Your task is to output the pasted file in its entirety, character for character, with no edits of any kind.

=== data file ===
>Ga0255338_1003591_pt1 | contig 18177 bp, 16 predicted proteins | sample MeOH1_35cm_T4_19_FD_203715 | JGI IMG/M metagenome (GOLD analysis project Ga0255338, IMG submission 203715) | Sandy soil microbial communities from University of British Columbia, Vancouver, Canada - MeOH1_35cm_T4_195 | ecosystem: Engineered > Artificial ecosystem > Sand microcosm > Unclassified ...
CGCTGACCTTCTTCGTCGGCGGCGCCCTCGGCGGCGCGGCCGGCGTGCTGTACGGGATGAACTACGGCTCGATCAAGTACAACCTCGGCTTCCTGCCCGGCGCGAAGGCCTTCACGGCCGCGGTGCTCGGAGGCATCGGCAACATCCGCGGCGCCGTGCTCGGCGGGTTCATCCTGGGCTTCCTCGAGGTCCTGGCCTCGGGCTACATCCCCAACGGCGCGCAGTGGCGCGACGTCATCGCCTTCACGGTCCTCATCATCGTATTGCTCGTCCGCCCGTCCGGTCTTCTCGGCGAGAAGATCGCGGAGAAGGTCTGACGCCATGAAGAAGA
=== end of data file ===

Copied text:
>Ga0255338_1003591_pt1 | contig 18177 bp, 16 predicted proteins | sample MeOH1_35cm_T4_19_FD_203715 | JGI IMG/M metagenome (GOLD analysis project Ga0255338, IMG submission 203715) | Sandy soil microbial communities from University of British Columbia, Vancouver, Canada - MeOH1_35cm_T4_195 | ecosystem: Engineered > Artificial ecosystem > Sand microcosm > Unclassified ...
CGCTGACCTTCTTCGTCGGCGGCGCCCTCGGCGGCGCGGCCGGCGTGCTGTACGGGATGAACTACGGCTCGATCAAGTACAACCTCGGCTTCCTGCCCGGCGCGAAGGCCTTCACGGCCGCGGTGCTCGGAGGCATCGGCAACATCCGCGGCGCCGTGCTCGGCGGGTTCATCCTGGGCTTCCTCGAGGTCCTGGCCTCGGGCTACATCCCCAACGGCGCGCAGTGGCGCGACGTCATCGCCTTCACGGTCCTCATCATCGTATTGCTCGTCCGCCCGTCCGGTCTTCTCGGCGAGAAGATCGCGGAGAAGGTCTGACGCCATGAAGAAGA